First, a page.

# What is the best statistical method for assigning cases to one of two groups?

I have a bunch of data (over a million cases) with a few variables. One of these variables classifies the data into one of two groups: premature and mature. I want to develop some statistical technique/function so that when I am given new cases whose group is unknown (premature or mature), I can use it to classify them into one of the two groups. From my knowledge it would seem that discriminant analysis is the best technique or maybe logistic regression? However my data is really unbalanced (more mature than premature). So should I purposely make it a 50/50 amount for my training data set and then use the technique? And is there any other technique that is effective in achieving what I aim to do that you would recommend?

Thanks

Linear discriminant analysis is an option, but it is my understanding that it is not often used anymore because other methods have supplanted it (or at least that's what professors told me to justify never teaching me it).

What do you mean when you say "really unbalanced"? Class imbalance may be a problem, but many classification algorithms can handle it. If it is really bad (e.g., 98% mature), there are methods to address class imbalance, but it depends on what algorithm you choose. There's an entire tag here on CV for the issue.

Logistic regression is another option, and it can handle rare events. I suggest installing the caret package for R, as it has a large number of algorithms to choose from. Popular methods for classification—assuming you have continuous inputs—include nearest neighbors, logistic regression, decision trees, support vector machines, and neural networks. Each of these is worth trying and can be implemented rather easily in R via the caret and related packages.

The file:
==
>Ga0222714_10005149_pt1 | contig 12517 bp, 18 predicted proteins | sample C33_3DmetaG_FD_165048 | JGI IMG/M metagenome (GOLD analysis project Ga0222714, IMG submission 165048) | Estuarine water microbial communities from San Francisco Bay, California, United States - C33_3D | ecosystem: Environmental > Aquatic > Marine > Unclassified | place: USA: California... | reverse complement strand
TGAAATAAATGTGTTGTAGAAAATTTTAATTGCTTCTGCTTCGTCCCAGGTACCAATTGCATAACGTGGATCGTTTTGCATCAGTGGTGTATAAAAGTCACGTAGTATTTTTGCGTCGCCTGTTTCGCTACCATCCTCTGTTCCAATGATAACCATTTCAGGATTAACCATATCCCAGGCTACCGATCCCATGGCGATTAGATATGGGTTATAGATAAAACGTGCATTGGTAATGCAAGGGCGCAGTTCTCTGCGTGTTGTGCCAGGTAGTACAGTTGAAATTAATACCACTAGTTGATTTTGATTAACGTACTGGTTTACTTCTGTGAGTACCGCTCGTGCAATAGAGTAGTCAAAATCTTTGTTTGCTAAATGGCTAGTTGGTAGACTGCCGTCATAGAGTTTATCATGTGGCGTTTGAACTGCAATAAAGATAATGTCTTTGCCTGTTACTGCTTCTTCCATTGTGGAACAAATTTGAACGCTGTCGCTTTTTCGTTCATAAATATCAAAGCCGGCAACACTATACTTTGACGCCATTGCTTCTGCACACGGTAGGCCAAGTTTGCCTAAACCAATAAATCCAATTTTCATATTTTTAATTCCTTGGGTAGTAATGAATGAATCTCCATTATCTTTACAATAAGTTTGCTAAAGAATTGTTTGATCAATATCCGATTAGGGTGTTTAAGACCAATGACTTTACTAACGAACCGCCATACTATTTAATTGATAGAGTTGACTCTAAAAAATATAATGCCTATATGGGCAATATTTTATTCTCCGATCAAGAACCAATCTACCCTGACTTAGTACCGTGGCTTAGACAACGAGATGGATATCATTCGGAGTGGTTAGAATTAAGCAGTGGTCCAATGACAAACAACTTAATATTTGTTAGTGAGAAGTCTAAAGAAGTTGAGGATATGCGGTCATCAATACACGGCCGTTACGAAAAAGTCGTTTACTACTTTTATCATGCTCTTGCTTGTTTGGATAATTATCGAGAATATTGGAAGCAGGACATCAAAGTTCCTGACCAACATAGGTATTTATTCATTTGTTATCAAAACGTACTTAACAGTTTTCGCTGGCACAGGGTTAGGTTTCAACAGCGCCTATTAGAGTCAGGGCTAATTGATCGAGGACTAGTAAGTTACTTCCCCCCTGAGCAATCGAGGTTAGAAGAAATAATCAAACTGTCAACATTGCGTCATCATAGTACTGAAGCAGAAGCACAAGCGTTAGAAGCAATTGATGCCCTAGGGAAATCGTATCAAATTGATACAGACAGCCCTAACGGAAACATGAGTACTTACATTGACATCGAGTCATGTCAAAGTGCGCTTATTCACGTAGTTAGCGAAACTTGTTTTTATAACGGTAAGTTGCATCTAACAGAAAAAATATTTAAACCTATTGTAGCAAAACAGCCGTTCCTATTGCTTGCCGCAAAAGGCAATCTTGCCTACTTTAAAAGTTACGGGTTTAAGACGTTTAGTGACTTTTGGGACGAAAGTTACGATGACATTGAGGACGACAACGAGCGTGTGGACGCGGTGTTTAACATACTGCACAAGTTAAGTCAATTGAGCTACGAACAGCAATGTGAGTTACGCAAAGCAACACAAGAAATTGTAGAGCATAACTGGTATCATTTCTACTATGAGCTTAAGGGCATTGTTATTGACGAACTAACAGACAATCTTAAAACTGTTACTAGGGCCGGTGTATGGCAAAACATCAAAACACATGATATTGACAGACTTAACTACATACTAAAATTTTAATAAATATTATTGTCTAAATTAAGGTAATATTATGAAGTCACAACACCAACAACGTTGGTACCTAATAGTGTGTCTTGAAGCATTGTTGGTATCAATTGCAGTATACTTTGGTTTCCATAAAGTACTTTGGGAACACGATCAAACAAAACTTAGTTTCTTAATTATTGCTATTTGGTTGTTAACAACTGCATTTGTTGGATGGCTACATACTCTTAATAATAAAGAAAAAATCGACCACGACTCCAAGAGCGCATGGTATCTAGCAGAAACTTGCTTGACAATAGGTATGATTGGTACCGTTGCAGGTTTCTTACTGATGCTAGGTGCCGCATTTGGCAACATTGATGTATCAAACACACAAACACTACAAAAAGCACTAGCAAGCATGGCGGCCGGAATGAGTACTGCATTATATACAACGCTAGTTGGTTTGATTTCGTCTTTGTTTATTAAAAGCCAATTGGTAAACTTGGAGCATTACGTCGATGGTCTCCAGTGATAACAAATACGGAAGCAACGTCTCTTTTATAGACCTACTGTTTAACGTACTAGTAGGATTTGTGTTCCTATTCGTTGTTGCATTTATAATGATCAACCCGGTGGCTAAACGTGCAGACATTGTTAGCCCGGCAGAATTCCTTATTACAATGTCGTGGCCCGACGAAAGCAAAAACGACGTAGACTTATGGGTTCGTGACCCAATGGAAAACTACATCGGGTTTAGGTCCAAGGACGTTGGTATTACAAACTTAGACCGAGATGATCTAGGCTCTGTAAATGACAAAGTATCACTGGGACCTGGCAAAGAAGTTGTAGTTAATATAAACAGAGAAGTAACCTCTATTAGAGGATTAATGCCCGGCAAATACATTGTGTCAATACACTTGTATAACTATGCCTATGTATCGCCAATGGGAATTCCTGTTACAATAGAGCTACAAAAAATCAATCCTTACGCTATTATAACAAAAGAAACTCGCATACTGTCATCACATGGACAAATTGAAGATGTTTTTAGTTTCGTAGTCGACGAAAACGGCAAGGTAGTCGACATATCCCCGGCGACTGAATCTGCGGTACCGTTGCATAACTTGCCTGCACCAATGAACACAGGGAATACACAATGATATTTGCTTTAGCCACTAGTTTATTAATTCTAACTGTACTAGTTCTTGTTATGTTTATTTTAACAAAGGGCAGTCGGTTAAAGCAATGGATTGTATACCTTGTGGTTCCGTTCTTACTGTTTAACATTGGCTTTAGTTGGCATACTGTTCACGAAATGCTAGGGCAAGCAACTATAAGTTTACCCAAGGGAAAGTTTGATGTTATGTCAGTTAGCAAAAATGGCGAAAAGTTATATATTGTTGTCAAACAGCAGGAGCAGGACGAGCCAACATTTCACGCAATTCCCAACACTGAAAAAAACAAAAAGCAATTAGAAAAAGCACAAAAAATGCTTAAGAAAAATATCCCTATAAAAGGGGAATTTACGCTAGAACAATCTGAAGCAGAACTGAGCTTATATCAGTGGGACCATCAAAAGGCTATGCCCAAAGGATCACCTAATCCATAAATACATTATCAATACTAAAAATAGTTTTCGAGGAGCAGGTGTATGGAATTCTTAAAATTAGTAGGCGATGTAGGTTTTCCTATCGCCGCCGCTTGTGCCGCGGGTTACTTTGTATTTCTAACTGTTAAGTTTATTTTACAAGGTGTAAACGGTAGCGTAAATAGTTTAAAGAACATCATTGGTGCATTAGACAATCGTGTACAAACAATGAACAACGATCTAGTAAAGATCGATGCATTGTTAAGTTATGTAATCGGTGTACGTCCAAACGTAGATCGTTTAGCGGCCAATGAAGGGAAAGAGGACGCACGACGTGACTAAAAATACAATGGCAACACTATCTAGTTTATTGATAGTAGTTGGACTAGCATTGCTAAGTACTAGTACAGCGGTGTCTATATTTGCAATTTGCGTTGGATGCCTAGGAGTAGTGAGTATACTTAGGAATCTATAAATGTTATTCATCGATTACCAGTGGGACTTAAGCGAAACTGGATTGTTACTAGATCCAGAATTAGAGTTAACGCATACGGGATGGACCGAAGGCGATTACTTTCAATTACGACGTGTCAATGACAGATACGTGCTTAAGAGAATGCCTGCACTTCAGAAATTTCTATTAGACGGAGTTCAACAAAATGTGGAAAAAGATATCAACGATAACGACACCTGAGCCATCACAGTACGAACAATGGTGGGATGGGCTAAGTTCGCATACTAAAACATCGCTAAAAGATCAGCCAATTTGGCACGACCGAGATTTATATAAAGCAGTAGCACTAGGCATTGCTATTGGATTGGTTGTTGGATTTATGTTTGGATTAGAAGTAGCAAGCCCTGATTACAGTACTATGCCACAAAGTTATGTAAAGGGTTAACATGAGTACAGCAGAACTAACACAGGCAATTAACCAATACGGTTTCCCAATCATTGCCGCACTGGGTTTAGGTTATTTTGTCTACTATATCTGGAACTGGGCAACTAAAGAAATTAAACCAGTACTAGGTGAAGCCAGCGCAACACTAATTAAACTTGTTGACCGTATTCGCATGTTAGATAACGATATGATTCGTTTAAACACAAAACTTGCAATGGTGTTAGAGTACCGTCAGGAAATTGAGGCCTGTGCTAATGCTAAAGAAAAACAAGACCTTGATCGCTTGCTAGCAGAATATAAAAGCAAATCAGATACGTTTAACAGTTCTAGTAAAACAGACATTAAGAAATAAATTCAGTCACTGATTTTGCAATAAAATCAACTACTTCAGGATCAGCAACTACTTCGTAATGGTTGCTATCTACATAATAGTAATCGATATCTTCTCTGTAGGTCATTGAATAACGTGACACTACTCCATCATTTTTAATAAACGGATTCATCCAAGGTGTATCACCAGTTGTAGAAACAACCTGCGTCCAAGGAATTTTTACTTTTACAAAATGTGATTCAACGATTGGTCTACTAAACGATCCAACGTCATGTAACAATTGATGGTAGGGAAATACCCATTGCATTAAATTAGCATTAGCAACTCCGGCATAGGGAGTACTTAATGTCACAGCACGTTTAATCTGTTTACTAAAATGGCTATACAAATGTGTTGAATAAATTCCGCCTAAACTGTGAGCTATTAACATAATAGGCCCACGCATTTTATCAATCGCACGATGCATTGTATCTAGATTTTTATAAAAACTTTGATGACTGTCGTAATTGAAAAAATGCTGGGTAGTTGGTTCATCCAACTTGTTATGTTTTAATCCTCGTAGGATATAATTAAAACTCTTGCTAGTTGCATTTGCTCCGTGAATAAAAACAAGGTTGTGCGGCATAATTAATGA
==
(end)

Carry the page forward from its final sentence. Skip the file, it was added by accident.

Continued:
You ask for the "best statistical method," which is a subjective question. Personally, I find decision trees to be particularly appealing because they are easy to interpret and can perform just as well as more complicated algorithms, especially if you are just classifying something in one of two classes.

Decision trees basically start with the whole dataset and then split it in two based on a value of some feature (i.e., independent variable, input variable), then it takes the two resulting groups and splits them in two, etc. The algorithm makes the splits where it can increase homogeneity in the two resulting groups. Eventually, it makes a prediction based on these splits. It will end up saying some rules for classification, like: "If their age was greater than 10 but less than 20, they were a female, and they had high math scores, then we categorize them as Class A."

I really like random forests, as they use bootstrap methods do a bunch of decision trees on a dataset, and then each tree kind of votes on how to average out predictions.

How about a real example?

Consider a few years back, when a bunch of fraternity brothers at the University of Oklahoma for singing a racist song on a bus. I have data from people six days after that event, where I asked them a binary question: Do you agree with the fraternity being shut down and two of the students being expelled? I also asked them a bunch of questions: Their gender, race, prejudice, political orientation, etc.